• by China Mieville
  • Narrated by John Banks
  • 11 hrs and 37 mins
  • Unabridged Audiobook

Publisher's Summary

The renowned fantasy and science fiction writer China Mieville has long been inspired by the ideals of the Russian Revolution, and here, on the centenary of the revolution, he provides his own distinctive take on its history.
In February 1917, in the midst of bloody war, Russia was still an autocratic monarchy: nine months later it became the first socialist state in world history. How did this unimaginable transformation take place? How was a ravaged and backward country, swept up in a desperately unpopular war, rocked by not one but two revolutions?
This is the story of the extraordinary months between those upheavals, in February and October, of the forces and individuals who made 1917 so epochal a year, of their intrigues, negotiations, conflicts and catastrophes. From familiar names like Lenin and Trotsky to their opponents Kornilov and Kerensky; from the byzantine squabbles of urban activists to the remotest villages of a sprawling empire; from the revolutionary railroad Sublime to the ciphers and static of coup by telegram; from grand sweep to forgotten detail.
Historians have debated the revolution for 100 years, its portents and possibilities: the mass of literature can be daunting. But here is a book for those new to the events, told not only in their historical import but in all their passion and drama and strangeness. Because as well as a political event of profound and ongoing consequence, Mieville reveals the Russian Revolution as a breathtaking story.


What the Critics Say

"Even when he is orbiting somewhere in a galaxy too far away for normal human comprehension...Mieville is dazzling." (The New York Times)


See More Like This

Customer Reviews

Most Helpful

"Insurrection has strange triggers..."

...and so do the reasons for listening/reading this book. If you're looking for a book about what happens AFTER the revolution of October 1917, look elsewhere.

Great narration, but dense content for my mind. I listen while driving and at points had to either not pay as much attention to the book as I wanted to, or pull over to absorb the words and speeches more deeply; many times requiring the need to go back a chapter or two to find and re-listen to important paragraphs that, later on, take on contrary, ironic, and/or more powerful meanings.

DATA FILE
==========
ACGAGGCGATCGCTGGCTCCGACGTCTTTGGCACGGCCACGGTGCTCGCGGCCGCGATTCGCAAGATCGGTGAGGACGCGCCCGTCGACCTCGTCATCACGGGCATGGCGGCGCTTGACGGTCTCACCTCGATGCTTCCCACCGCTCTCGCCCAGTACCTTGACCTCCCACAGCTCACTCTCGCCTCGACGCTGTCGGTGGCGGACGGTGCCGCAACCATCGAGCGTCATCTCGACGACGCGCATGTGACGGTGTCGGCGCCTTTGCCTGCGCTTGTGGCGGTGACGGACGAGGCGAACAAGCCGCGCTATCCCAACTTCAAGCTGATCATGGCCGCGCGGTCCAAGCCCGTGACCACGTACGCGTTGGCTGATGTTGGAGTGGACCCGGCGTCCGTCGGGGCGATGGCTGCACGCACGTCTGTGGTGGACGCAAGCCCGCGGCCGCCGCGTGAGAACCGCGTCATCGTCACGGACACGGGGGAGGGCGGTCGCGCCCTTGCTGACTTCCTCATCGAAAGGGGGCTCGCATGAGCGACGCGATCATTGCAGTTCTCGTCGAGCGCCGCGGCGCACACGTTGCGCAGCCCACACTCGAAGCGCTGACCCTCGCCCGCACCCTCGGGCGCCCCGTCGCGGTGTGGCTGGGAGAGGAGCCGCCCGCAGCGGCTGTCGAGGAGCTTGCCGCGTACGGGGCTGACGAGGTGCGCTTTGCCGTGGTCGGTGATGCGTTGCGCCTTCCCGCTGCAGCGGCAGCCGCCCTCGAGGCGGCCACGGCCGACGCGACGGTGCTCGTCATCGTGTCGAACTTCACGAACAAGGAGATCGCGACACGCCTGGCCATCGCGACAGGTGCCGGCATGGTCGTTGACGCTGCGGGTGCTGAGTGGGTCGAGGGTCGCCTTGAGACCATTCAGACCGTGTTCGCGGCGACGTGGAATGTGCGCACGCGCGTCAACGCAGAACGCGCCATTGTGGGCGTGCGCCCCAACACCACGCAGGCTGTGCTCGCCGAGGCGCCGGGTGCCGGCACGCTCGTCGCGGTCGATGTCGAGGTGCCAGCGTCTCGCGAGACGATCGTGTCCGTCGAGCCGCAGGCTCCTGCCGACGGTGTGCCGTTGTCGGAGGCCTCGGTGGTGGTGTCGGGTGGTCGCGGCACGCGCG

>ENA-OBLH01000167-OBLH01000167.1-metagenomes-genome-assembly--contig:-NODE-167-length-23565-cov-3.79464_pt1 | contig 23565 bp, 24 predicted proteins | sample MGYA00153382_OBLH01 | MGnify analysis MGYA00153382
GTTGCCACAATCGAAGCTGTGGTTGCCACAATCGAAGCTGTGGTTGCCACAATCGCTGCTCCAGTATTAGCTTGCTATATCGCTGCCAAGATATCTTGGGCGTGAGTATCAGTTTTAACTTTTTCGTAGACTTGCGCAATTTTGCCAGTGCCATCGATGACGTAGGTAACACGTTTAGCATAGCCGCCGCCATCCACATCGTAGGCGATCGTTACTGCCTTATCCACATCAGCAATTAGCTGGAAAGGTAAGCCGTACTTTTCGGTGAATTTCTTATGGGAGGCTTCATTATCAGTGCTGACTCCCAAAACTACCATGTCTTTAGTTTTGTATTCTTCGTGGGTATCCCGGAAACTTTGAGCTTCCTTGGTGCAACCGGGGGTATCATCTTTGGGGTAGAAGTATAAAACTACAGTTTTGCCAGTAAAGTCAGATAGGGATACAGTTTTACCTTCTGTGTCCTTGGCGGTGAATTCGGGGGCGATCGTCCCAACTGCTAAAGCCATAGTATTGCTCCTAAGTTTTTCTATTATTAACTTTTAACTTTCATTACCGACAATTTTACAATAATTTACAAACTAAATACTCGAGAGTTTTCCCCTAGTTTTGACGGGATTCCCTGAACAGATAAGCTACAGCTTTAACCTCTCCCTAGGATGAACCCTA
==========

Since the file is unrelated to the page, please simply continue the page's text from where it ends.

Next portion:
China writes nonfiction in a similar voice to his fiction to great effect. The Bolshevik party plays the main-ish protagonist, as they (spoiler) eventually gain power. But, every party and player has a seat at the table, there is even some in-depth explanation and context of pre-soviet Jewish and Muslim law and order. (pretty much new information to me.)

The book, I feel, doesn't follow a traditional dramatic structure; alternating through build-up, conflict, resolution, conflict, build-up, conflict, resolution, conflict, build-up, and resolution. Needless to say, the events previous to and following 1917 are filled with conflict, much of it springing from little provocation.

If you're interested in Russian history, even world history, you're in good hands. I found myself making connections with present political, social, and military strife more times than I was comfortable with. Still, as any student of history knows, anyone who is capable of getting themselves into power (All power to the soviet!) should on no account be allowed to stay in power, and "Those who cannot remember the past are condemned to repeat it."

So, listen and share your copy with your friends... you might surprise yourself how often you can relate to Lenin, Trotsky, and Kerensky. John Banks will at least have you calling out "All power to the soviet!" by the end.
Read full review

- Paul Robison

Comprehensive chronicles of people and events